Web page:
The high prevalence of childhood obesity in the United States is a public health crisis that demands our attention. In the past 30 years, childhood obesity has doubled among children and quadrupled in adolescents. It is estimated that one-third of children aged 2 to 19 are overweight or obese. There are several factors that have contributed to this increase. Lower levels of activity and more time watching television or playing video games, high consumption of calorie-dense foods, and lack of access to healthy, nutrient rich foods are at the top of the list. Farm to School, a grassroots campaign growing in popularity, may play a significant role in working toward reducing the prevalence of childhood obesity by providing healthy foods and nutrition education to children.
The first pilot projects for the Farm to School program started around 1996 in California and Florida under the Small Farms/School Meals Initiative. The National Farm to School Program was authorized by the 2004 Child Nutrition Reauthorization Act. Currently, there is no federal funding available for communities to initiate programs, but the United States Department of Agriculture (USDA) offers grants, free training, technical assistance, research and information services, and policy support. The goal of Farm to School programs is to bring locally produced foods into the cafeterias of surrounding schools. And more than that, these programs present a unique opportunity to provide nutrition and health information to children in fun and engaging ways. School gardens and other hands-on programs allow children to learn about healthy eating in a manner that appeals to them.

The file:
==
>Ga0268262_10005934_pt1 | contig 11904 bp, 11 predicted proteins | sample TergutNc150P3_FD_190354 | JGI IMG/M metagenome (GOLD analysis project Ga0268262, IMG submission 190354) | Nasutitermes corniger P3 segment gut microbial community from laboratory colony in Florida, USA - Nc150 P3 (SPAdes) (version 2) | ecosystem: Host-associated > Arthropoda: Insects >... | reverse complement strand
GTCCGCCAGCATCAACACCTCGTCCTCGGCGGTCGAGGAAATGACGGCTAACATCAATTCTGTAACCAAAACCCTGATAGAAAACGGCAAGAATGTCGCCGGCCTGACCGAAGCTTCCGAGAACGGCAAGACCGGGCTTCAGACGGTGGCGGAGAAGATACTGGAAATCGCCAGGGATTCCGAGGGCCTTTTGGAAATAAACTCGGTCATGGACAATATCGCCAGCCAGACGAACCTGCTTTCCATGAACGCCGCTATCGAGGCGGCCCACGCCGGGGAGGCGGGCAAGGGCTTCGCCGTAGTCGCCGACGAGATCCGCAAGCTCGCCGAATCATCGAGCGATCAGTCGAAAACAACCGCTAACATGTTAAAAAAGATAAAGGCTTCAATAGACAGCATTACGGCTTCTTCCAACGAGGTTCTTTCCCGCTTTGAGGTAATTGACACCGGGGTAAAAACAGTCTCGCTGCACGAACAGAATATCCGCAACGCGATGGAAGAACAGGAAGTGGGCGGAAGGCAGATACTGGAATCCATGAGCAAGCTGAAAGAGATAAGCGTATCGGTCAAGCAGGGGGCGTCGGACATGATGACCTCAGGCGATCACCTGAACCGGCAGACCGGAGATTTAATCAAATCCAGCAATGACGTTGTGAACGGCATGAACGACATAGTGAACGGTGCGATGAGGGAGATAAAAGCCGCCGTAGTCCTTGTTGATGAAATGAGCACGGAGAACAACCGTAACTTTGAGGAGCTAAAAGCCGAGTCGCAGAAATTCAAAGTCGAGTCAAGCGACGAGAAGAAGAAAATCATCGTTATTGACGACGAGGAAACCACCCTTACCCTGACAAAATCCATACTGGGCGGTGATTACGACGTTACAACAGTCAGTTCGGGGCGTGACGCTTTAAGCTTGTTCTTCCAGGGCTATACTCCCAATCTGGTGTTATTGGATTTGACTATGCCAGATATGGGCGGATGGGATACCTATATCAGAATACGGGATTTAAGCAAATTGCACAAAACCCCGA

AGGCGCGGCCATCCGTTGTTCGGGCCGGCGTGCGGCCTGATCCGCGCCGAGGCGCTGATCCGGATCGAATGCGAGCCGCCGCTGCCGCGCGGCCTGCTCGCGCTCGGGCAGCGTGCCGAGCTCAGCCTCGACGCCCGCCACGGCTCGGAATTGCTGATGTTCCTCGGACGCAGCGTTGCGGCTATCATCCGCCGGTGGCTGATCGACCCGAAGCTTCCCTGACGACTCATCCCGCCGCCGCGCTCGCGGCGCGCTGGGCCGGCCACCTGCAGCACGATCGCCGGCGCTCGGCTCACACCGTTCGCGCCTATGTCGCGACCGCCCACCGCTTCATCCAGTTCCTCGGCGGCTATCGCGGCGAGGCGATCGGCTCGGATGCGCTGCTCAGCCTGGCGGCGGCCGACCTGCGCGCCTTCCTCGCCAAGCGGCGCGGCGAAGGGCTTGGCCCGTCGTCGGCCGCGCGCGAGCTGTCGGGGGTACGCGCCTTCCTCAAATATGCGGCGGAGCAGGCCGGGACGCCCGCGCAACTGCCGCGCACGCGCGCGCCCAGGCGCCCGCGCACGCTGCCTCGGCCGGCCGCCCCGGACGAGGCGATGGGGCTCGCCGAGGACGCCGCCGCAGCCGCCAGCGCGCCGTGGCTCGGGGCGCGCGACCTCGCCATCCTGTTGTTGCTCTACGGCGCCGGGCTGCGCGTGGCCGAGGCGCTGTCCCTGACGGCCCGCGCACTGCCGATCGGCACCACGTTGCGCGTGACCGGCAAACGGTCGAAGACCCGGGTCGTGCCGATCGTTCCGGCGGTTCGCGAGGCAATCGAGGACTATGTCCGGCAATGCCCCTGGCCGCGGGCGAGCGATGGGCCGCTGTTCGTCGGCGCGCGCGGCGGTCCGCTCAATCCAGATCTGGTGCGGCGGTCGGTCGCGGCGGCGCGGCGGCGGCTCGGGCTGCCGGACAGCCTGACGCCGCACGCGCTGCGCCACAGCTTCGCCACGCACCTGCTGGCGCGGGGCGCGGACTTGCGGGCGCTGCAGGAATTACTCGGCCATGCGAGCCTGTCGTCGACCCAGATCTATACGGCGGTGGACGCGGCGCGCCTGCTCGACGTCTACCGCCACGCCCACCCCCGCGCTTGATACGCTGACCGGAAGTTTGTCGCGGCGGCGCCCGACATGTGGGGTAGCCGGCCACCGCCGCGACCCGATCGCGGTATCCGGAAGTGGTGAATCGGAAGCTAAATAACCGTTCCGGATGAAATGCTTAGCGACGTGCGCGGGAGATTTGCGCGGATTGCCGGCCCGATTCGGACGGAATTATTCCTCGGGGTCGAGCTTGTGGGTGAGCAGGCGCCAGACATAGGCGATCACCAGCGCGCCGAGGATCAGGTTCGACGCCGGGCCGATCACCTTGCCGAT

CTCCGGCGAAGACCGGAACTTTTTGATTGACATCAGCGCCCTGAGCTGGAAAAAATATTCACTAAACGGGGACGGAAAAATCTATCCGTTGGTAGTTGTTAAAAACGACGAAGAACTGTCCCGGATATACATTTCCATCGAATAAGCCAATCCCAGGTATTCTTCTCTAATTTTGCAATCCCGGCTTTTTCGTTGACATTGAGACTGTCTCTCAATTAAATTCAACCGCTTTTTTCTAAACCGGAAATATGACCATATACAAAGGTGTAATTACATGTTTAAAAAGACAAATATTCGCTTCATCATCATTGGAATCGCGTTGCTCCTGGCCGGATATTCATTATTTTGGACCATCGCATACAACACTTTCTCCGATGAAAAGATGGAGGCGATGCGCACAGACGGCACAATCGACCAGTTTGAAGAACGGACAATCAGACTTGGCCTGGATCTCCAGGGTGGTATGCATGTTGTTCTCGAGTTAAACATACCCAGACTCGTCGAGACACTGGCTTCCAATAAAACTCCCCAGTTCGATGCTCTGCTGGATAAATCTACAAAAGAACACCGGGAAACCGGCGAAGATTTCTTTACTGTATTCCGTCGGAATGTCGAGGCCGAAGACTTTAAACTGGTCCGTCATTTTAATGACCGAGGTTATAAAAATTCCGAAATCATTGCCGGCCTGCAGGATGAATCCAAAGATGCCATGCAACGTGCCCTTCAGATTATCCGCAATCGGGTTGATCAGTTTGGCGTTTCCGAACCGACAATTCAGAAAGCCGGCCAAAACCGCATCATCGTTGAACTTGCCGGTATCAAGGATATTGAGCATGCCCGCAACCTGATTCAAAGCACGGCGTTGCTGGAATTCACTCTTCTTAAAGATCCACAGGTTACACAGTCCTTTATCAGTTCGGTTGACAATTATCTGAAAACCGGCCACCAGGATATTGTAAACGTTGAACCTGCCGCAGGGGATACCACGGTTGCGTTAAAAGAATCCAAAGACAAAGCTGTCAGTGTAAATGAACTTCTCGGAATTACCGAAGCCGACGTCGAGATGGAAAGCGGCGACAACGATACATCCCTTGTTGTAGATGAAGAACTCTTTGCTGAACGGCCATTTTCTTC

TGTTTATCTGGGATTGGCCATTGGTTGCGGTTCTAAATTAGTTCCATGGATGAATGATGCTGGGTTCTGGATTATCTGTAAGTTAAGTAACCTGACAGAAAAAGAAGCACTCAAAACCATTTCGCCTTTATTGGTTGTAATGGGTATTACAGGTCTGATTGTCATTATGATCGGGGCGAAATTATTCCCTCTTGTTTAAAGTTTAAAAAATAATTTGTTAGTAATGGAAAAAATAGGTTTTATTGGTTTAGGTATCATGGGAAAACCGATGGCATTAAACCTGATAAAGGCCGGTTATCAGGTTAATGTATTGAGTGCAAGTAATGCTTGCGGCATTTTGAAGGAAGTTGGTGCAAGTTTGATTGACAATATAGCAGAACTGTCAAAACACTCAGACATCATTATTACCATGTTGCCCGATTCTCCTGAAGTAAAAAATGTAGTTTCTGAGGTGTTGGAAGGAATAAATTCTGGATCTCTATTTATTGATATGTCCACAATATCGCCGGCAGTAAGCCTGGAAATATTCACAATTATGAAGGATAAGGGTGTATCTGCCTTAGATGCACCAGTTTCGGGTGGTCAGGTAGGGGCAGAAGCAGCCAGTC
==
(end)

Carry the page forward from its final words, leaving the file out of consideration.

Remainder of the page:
The benefits of Farm to School program are many. School-aged children, local farmers, and the local communities all benefit from the program. Farm to School provides school-aged children with increased access to quality nutritious foods. It also enhances nutrition education through hands-on learning related to food, health, nutrition, and agriculture. The Farm to School program provides support to local farmers by allowing them to establish relationships with the school district and the community. Farmers are also able to diversify their markets, allowing them to increase their profit margin. Local communities benefit from purchases of foods from local farmers, thus supporting the local economy.
Farm to School programs have had a positive impact on the communities that have developed programs. Data collected from various programs have shown that the choice of healthier food options at school has increased fruit and vegetable consumption at home. Children have a better understanding about agriculture and local foods, they demonstrate a willingness to try new foods, and have reduced their consumption of unhealthy foods and drinks. These children have also reduced the amount of time spent watching television and have increased their levels of physical activity.
The Farm to School programs has experienced tremendous growth over the past 18 years. It has grown from fewer than 10 in its first year to more than 38,000 schools in all 50 states, 26 of which have supportive policies, as of 2012. Does your community have a Farm to School program established? What successes has your community experienced through the program? If your community does not have a program in place, resources are available to help guide your community as it establishes its unique program.